These days, immigration issues seem to make headlines more than they ever have before. Many non-citizens are growing concerned about their chances of staying in the country, and they may want to know what their immigration options are.
If you are interested in securing your stay in the United States, it may be worth exploring the possibility of getting a Green Card. A Green Card grants you many of the same rights as a U.S. citizen, allowing you to legally stay in the country for an indefinite period. To find out if you are eligible, you may want to review the various categories that could qualify you:
- Family -- You may be eligible for a Green Card through your relationship with a U.S. citizen, either as an immediate family member, a spouse, a fiancé or a widower. This includes parents of a U.S. citizen who is at least 21 years old, as well as unmarried children of U.S. citizens.
- Employment -- An employer may also decide to sponsor your Green Card based on a company's need for your skills. An immigration attorney can help you and your potential employer determine what type of sponsorship you may need to legally work in the country.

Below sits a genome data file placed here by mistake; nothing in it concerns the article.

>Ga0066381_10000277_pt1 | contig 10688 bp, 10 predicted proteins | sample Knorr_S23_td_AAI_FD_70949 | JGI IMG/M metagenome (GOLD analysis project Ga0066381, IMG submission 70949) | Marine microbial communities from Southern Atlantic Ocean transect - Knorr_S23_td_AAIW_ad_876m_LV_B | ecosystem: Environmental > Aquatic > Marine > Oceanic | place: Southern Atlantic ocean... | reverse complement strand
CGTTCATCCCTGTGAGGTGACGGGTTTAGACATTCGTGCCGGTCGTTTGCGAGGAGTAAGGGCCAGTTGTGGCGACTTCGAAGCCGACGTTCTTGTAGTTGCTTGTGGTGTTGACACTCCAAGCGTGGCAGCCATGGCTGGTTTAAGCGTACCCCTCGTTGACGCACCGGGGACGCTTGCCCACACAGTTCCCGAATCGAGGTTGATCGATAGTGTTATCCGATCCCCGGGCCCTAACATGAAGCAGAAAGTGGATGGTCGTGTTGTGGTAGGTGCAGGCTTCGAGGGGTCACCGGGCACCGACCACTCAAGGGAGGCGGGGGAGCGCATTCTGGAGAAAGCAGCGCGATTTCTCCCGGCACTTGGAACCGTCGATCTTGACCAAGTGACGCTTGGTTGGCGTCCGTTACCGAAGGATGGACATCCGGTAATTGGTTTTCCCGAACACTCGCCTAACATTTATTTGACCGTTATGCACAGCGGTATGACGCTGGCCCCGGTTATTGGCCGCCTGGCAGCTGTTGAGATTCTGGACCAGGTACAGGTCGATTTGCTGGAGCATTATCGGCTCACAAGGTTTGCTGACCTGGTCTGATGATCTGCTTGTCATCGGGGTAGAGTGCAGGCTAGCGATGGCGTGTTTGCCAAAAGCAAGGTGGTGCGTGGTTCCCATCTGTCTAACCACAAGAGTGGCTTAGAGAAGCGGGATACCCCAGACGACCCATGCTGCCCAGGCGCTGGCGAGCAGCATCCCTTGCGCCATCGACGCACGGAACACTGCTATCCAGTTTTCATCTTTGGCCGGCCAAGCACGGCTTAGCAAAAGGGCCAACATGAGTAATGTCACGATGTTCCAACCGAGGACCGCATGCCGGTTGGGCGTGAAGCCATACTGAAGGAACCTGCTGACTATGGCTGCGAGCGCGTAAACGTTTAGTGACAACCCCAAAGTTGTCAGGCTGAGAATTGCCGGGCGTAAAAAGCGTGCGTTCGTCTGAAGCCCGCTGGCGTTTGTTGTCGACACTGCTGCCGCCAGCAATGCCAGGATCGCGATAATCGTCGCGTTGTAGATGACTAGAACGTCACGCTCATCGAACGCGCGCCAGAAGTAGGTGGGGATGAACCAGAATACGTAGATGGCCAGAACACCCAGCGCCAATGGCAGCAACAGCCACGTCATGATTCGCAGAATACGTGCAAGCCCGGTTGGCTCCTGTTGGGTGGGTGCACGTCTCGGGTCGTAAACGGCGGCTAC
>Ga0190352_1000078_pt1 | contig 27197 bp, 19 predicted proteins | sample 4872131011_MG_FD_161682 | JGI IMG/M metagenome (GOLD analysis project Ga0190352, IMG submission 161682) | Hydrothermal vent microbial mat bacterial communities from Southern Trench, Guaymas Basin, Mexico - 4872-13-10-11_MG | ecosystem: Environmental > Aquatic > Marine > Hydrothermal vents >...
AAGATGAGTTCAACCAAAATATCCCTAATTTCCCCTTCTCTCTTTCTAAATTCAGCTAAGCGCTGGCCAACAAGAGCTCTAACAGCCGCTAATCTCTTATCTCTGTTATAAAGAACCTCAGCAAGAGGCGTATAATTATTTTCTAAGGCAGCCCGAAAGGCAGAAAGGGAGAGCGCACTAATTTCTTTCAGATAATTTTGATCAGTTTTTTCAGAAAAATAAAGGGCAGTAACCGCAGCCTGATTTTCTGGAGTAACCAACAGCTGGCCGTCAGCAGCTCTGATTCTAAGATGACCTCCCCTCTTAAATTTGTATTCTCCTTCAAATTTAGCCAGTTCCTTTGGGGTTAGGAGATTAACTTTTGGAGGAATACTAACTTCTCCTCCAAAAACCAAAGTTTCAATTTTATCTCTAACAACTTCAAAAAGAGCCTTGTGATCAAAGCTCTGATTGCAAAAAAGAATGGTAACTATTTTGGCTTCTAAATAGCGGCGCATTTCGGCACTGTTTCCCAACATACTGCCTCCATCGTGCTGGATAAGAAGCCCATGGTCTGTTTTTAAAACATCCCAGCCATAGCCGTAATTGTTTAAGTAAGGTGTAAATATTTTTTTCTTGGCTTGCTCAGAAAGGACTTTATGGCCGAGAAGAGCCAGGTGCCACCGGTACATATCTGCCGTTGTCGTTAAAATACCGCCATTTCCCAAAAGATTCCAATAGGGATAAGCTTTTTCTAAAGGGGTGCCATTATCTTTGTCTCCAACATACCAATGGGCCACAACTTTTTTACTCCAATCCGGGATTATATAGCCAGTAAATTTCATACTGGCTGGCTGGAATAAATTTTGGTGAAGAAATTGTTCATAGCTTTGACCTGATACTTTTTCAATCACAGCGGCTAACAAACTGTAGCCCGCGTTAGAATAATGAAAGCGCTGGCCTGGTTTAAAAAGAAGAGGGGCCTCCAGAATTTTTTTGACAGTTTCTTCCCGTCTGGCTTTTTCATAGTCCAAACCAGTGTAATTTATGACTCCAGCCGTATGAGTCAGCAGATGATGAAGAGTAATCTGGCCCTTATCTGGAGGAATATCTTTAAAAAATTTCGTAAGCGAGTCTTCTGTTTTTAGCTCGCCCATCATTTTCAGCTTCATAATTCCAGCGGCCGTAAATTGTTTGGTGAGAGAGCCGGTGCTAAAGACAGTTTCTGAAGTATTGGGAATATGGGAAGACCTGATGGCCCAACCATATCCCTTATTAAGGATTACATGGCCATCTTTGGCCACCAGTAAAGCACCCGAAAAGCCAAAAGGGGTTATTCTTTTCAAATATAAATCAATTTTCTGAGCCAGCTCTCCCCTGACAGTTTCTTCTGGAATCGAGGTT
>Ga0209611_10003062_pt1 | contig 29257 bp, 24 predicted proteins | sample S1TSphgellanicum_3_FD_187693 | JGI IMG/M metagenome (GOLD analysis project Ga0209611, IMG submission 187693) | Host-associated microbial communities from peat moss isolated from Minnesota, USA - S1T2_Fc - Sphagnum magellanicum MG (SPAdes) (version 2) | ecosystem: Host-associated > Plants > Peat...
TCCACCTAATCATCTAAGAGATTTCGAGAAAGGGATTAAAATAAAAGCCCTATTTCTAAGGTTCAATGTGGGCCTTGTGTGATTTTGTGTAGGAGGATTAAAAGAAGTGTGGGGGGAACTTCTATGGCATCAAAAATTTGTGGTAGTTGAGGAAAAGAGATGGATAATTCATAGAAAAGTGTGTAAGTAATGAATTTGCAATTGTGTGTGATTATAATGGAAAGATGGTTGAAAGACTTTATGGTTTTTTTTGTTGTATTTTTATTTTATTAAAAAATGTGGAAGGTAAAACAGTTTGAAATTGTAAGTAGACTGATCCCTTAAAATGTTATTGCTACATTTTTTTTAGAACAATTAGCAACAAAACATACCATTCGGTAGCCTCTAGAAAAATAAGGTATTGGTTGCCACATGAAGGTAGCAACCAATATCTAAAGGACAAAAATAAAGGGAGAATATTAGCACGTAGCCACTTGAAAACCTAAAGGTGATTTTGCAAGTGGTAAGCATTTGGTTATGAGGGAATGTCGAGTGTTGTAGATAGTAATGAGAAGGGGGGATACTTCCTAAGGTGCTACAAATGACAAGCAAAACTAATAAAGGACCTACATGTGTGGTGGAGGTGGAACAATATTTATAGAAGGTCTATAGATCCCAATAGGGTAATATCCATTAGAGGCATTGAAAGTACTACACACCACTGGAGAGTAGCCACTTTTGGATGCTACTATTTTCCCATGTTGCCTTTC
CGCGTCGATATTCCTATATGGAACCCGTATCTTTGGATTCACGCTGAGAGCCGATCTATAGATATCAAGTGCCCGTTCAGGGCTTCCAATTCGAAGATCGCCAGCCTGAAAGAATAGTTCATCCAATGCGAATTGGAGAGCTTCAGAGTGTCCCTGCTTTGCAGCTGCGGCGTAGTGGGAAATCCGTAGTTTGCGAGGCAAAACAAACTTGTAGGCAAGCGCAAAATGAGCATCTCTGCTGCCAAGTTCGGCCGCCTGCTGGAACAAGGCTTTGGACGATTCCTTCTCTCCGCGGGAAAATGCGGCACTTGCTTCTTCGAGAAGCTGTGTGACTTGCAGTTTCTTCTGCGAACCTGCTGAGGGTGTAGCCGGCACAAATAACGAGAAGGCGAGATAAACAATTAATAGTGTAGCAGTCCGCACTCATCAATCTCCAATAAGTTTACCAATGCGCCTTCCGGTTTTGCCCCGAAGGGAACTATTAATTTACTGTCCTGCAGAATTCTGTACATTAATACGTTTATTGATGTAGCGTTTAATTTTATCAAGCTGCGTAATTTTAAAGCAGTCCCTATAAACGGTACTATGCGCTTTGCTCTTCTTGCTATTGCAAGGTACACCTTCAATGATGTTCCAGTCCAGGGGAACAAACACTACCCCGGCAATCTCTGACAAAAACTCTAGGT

- Refugee or asylee status -- If it has been one year since you were admitted as a refugee or were granted asylee status in the U.S., you may be eligible for a Green Card.
- Crime victims, including human trafficking -- Victims of human trafficking or other crimes, who currently have either a T or U nonimmigrant visa may also be eligible for permanent residency.
- Victims of abuse -- If you have been abused by your spouse or an immediate relative, and he or she is a U.S. citizen, a permanent resident or a Cuban native, you may also be eligible for a Green Card. An attorney can help you determine whether your situation qualifies.
- Special immigrants -- There are also a few special categories that could qualify you for permanent residency. They include religious workers, children who have been abused or abandoned by their parents, Afghan or Iraqi nationals who have served the U.S. government in certain ways, international news journalists, and employees of intergovernmental organizations.
Knowing which path is right for you
Every situation is unique, and there may be other special categories you could fall under. For example, you may qualify for the Diversity Immigrant Visa Program, which is a lottery that recruits underrepresented immigrants in the United States. An experienced immigration attorney can help you understand your options, as well as help you prepare for any pathway to permanent residency you qualify for.